by Sam Levin
The city has officially withdrawn a labor agreement form that critics earlier this week slammed as the most draconian, anti-employee policy in the history of St. Louis.
Union leaders and opponents of Mayor Francis Slay say this is a significant retraction that will save future employees from signing away their union protections and rights to benefits -- while the mayor's staff has repeatedly said this is nothing more than a revision of language.
Is this a noteworthy labor dispute -- or an election season controversy? We've collected key documents below that provide some clues.
The campaign of Lewis Reed, Board of Aldermen president and mayoral hopeful, began spreading the word over the weekend about a document new employees of the city were signing that contained controversial language.
This "benefits acknowledgement form" and an accompanying memo said that all employees must formally agree that the city can "modify, amend, reduce or terminate any of the various benefits provided...at any time during the course of employment, including but not limited to pension, health and disability benefits."
Opponents of the mayor, who will face off against Reed in the March primary, slammed the policy as unprecedented and very anti-union. After the Carpenters Union and Reed campaign spoke out Monday morning, the mayor's staff said that it would adjust the language so that it was not so harsh -- and noted that Slay was meeting with union leaders. (One of them afterward told us that he was pleased with the mayor's response).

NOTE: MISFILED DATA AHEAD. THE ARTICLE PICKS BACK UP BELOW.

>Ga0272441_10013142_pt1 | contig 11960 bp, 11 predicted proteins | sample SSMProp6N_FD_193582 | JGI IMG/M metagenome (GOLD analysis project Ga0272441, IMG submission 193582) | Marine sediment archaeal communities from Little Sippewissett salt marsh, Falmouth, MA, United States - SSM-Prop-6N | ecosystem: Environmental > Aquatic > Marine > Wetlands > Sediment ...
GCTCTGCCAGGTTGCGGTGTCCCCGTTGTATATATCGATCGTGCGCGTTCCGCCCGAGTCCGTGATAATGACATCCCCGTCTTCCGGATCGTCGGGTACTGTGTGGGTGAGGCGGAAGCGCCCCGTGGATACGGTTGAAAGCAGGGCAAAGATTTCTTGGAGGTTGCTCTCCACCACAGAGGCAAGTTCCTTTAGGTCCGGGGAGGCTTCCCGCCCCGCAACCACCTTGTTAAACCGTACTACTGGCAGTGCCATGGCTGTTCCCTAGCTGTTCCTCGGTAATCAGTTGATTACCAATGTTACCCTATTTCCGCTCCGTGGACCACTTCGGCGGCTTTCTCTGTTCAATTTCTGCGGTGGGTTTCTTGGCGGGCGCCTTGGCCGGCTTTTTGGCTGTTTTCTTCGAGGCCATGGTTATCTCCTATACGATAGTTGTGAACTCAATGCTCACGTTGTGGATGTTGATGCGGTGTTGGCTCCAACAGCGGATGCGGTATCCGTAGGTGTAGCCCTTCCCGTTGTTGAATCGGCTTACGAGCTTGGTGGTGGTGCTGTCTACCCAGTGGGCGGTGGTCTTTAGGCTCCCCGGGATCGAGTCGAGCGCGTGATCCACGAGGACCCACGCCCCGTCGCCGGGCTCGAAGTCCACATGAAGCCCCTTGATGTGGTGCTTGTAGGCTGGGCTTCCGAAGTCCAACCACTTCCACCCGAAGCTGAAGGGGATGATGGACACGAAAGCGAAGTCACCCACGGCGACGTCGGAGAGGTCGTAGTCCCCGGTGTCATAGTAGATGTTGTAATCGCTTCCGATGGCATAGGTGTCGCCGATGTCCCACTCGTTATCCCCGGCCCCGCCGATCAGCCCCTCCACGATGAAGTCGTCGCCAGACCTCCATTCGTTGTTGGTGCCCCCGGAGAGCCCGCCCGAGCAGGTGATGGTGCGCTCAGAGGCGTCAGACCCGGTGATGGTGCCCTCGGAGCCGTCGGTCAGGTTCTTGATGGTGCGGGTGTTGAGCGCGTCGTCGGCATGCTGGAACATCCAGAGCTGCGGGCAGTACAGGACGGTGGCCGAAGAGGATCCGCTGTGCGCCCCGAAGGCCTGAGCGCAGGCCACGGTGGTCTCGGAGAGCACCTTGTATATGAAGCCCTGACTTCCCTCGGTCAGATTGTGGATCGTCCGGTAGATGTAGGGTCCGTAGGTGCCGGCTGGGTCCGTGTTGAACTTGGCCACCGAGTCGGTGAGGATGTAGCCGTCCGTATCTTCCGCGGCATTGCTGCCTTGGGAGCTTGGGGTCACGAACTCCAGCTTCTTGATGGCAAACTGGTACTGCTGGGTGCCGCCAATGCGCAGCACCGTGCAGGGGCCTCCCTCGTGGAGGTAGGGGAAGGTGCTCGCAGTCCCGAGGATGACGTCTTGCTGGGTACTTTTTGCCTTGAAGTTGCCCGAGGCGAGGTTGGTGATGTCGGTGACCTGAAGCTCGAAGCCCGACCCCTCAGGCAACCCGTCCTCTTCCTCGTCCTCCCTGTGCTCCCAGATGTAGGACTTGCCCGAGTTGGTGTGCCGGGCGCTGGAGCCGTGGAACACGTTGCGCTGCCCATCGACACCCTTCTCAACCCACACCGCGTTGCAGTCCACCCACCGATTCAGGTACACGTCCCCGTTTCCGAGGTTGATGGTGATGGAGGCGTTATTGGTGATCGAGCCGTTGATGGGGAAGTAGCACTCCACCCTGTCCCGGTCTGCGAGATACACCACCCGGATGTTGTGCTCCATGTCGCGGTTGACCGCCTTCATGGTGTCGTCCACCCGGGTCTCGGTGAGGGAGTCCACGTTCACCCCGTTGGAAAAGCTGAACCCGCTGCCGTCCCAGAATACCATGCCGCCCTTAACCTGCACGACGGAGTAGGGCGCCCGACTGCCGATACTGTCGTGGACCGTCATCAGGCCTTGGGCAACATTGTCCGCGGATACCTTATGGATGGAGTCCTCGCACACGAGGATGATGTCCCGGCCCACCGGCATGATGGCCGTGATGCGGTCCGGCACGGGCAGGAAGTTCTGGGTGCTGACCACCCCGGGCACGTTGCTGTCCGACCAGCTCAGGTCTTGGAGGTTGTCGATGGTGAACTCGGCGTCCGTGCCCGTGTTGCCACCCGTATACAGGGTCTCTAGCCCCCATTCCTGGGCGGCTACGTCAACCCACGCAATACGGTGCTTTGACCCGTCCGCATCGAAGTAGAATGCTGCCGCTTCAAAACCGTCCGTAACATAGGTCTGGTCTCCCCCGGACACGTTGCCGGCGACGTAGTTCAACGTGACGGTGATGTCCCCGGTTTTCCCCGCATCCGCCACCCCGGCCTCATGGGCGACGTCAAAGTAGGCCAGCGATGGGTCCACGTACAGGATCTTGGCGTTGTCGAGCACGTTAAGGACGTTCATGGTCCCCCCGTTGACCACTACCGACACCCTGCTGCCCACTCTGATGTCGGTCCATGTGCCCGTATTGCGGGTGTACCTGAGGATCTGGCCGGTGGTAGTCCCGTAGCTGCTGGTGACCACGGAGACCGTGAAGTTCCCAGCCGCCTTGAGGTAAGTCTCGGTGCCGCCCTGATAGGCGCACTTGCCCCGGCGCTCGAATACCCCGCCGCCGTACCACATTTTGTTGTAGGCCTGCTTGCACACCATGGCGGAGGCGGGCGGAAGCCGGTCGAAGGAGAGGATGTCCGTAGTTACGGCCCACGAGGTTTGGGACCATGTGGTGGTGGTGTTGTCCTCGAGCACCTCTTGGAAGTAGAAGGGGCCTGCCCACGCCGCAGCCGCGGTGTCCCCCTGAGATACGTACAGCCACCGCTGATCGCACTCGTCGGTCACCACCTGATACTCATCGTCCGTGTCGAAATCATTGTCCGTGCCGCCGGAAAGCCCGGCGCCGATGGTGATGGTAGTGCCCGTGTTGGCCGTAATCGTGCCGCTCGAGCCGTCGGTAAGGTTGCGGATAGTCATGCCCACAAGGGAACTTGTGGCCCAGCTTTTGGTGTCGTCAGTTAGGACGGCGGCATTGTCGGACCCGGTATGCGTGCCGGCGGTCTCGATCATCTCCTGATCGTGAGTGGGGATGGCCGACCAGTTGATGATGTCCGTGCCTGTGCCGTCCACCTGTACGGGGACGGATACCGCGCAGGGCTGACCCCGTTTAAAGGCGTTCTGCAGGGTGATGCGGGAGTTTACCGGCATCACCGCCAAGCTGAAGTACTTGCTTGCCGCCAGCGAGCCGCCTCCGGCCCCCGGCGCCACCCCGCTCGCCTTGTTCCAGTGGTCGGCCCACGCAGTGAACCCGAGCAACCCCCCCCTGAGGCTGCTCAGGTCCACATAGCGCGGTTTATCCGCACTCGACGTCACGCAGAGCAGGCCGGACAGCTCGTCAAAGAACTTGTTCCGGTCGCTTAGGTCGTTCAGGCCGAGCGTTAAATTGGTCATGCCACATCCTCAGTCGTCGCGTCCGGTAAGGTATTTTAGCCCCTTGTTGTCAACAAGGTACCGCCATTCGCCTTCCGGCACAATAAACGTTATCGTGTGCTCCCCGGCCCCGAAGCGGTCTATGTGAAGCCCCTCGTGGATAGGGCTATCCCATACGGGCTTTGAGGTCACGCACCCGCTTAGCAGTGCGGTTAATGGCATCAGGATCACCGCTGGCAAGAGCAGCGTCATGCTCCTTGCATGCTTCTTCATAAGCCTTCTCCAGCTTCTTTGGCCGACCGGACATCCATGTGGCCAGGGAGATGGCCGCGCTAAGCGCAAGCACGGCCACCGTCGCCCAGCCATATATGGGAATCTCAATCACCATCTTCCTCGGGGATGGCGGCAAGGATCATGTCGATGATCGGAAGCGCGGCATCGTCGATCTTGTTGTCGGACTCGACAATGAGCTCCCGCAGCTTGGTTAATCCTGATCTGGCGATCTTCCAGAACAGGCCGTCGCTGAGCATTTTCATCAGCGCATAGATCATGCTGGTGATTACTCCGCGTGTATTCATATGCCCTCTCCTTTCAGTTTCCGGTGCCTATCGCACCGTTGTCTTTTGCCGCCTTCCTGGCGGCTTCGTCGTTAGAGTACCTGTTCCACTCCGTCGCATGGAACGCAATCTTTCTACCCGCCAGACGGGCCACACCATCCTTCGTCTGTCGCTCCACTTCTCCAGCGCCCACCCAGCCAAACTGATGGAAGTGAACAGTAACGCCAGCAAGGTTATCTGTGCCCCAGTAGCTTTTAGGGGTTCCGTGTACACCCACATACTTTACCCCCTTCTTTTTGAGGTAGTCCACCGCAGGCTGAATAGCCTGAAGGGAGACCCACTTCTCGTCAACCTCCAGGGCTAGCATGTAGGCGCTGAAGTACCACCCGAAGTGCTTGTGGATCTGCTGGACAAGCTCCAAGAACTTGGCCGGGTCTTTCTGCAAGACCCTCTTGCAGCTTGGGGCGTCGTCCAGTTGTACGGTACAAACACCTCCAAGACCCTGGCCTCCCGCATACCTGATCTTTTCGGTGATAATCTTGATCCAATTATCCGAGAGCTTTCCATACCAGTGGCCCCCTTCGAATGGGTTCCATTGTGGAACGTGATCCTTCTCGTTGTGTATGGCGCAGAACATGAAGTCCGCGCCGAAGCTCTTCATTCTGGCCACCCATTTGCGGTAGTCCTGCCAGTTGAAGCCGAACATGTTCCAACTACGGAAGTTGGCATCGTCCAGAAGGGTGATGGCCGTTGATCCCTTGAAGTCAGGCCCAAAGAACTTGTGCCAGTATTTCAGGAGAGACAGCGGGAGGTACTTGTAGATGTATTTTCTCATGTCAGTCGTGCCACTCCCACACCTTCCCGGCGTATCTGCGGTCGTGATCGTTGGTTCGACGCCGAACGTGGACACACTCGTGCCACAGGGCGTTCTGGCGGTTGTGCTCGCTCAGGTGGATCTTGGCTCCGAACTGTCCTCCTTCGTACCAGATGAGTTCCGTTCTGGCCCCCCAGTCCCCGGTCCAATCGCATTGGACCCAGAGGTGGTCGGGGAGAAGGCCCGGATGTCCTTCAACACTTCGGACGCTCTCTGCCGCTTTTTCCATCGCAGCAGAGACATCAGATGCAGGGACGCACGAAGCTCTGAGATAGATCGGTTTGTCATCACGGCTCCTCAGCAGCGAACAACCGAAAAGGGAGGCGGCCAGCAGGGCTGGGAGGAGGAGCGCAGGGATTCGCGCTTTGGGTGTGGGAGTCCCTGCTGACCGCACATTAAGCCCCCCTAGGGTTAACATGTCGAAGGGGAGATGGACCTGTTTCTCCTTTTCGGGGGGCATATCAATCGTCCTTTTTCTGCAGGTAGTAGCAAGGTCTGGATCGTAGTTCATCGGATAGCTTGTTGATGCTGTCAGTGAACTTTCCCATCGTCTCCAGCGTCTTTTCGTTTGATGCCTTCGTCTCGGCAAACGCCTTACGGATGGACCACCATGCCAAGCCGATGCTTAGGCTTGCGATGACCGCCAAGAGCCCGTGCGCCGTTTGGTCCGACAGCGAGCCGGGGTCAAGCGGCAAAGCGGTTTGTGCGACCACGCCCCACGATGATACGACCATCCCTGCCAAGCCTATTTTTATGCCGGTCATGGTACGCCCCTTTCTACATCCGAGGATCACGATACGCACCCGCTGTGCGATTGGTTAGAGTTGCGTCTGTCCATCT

Daily RFT has since received a copy of an official Department of Personnel memo that was sent yesterday with the subject, "Withdrawal of the Benefits Acknowledgement Form."
The document from Richard Frank, personnel director, says in part:
Due to the controversy this document has caused with Labor, as well as my initial and ongoing concerns, it has become necessary to rescind the Benefits Acknowledgment Form drafted by the City Counselor's Office and distributed at its request by the Department of Personnel.... It will no longer be necessary to have these forms signed by new employees. The forms signed by employees will be removed from their files and rescinded.
"It's really unfortunate we had to go through all of this," JoAnn Williams, business representative from the Carpenters Union, tells Daily RFT, later adding, "This really alleviates all the concerns we had."
Williams, however, says it is clear that the administration is backing away from a major policy change by throwing out this document that would have fundamentally changed policy.
On Monday, Jeff Rainford, Slay's chief of staff, told us:
The document basically informs new employees that your benefits are subject to change.... All of our benefits in America are pretty much subject to change.... It's nothing new. It's not a new policy, not a new law.
He said the city wanted to make it "abundantly clear...that benefits can change."
But Williams sends us the city's "employment opportunity" form, on view below, which she says shows and has always shown that benefits are subject to change.
"All they had to say...was, as indicated on your job announcement, your benefits are subject to change," she says. "That's not what they were after."
Continue for relevant documents in this dispute.
Here's the memo from yesterday regarding the withdrawal of the form.
Here's the city's "employment opportunity" form, which includes the fact that benefits are subject to change.
And here's the original benefits acknowledgement form that sparked the controversy.